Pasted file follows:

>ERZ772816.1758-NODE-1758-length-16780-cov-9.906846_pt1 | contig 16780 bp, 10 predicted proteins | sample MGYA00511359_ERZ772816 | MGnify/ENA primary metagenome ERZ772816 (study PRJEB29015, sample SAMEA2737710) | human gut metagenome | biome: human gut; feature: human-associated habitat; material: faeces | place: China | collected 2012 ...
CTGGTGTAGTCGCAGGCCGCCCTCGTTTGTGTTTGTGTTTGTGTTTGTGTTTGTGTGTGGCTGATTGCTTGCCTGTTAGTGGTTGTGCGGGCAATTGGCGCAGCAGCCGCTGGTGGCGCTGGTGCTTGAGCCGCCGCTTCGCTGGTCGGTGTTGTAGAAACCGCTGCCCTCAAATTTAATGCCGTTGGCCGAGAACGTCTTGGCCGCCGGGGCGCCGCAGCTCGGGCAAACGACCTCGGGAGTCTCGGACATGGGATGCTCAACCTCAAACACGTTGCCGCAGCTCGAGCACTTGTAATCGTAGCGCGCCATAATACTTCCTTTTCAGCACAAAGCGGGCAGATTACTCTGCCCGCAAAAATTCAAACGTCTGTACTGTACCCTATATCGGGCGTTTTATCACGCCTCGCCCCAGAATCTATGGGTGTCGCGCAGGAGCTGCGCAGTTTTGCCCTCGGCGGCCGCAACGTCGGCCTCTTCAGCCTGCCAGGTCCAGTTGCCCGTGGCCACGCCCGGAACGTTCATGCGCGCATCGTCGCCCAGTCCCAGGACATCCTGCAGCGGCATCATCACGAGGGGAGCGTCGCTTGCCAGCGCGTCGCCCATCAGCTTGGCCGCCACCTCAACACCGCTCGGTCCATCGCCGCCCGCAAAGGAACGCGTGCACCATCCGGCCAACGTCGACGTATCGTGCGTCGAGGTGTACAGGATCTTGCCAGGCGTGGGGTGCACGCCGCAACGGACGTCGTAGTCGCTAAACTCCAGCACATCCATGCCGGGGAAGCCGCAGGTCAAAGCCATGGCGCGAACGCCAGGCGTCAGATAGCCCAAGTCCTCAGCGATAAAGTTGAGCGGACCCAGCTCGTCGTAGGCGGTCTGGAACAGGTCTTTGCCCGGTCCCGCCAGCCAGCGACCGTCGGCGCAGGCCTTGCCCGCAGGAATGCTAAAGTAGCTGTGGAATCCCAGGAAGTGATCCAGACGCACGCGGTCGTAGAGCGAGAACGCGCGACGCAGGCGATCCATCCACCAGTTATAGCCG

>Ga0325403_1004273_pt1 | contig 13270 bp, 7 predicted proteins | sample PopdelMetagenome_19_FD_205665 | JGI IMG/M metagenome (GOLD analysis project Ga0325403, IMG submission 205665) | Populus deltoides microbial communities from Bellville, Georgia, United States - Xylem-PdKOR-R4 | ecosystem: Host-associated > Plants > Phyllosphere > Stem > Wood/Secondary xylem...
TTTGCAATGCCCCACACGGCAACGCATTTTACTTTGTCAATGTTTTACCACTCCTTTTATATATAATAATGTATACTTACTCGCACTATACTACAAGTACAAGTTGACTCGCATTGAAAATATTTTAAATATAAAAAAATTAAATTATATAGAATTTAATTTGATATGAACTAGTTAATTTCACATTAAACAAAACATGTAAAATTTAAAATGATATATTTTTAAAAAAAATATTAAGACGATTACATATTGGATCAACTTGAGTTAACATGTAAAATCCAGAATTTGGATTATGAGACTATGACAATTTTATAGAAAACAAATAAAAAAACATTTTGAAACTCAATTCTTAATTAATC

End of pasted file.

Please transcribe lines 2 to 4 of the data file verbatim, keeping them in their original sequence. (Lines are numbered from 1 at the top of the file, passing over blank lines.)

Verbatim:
CTGGTGTAGTCGCAGGCCGCCCTCGTTTGTGTTTGTGTTTGTGTTTGTGTTTGTGTGTGGCTGATTGCTTGCCTGTTAGTGGTTGTGCGGGCAATTGGCGCAGCAGCCGCTGGTGGCGCTGGTGCTTGAGCCGCCGCTTCGCTGGTCGGTGTTGTAGAAACCGCTGCCCTCAAATTTAATGCCGTTGGCCGAGAACGTCTTGGCCGCCGGGGCGCCGCAGCTCGGGCAAACGACCTCGGGAGTCTCGGACATGGGATGCTCAACCTCAAACACGTTGCCGCAGCTCGAGCACTTGTAATCGTAGCGCGCCATAATACTTCCTTTTCAGCACAAAGCGGGCAGATTACTCTGCCCGCAAAAATTCAAACGTCTGTACTGTACCCTATATCGGGCGTTTTATCACGCCTCGCCCCAGAATCTATGGGTGTCGCGCAGGAGCTGCGCAGTTTTGCCCTCGGCGGCCGCAACGTCGGCCTCTTCAGCCTGCCAGGTCCAGTTGCCCGTGGCCACGCCCGGAACGTTCATGCGCGCATCGTCGCCCAGTCCCAGGACATCCTGCAGCGGCATCATCACGAGGGGAGCGTCGCTTGCCAGCGCGTCGCCCATCAGCTTGGCCGCCACCTCAACACCGCTCGGTCCATCGCCGCCCGCAAAGGAACGCGTGCACCATCCGGCCAACGTCGACGTATCGTGCGTCGAGGTGTACAGGATCTTGCCAGGCGTGGGGTGCACGCCGCAACGGACGTCGTAGTCGCTAAACTCCAGCACATCCATGCCGGGGAAGCCGCAGGTCAAAGCCATGGCGCGAACGCCAGGCGTCAGATAGCCCAAGTCCTCAGCGATAAAGTTGAGCGGACCCAGCTCGTCGTAGGCGGTCTGGAACAGGTCTTTGCCCGGTCCCGCCAGCCAGCGACCGTCGGCGCAGGCCTTGCCCGCAGGAATGCTAAAGTAGCTGTGGAATCCCAGGAAGTGATCCAGACGCACGCGGTCGTAGAGCGAGAACGCGCGACGCAGGCGATCCATCCACCAGTTATAGCCG

>Ga0325403_1004273_pt1 | contig 13270 bp, 7 predicted proteins | sample PopdelMetagenome_19_FD_205665 | JGI IMG/M metagenome (GOLD analysis project Ga0325403, IMG submission 205665) | Populus deltoides microbial communities from Bellville, Georgia, United States - Xylem-PdKOR-R4 | ecosystem: Host-associated > Plants > Phyllosphere > Stem > Wood/Secondary xylem...
TTTGCAATGCCCCACACGGCAACGCATTTTACTTTGTCAATGTTTTACCACTCCTTTTATATATAATAATGTATACTTACTCGCACTATACTACAAGTACAAGTTGACTCGCATTGAAAATATTTTAAATATAAAAAAATTAAATTATATAGAATTTAATTTGATATGAACTAGTTAATTTCACATTAAACAAAACATGTAAAATTTAAAATGATATATTTTTAAAAAAAATATTAAGACGATTACATATTGGATCAACTTGAGTTAACATGTAAAATCCAGAATTTGGATTATGAGACTATGACAATTTTATAGAAAACAAATAAAAAAACATTTTGAAACTCAATTCTTAATTAATC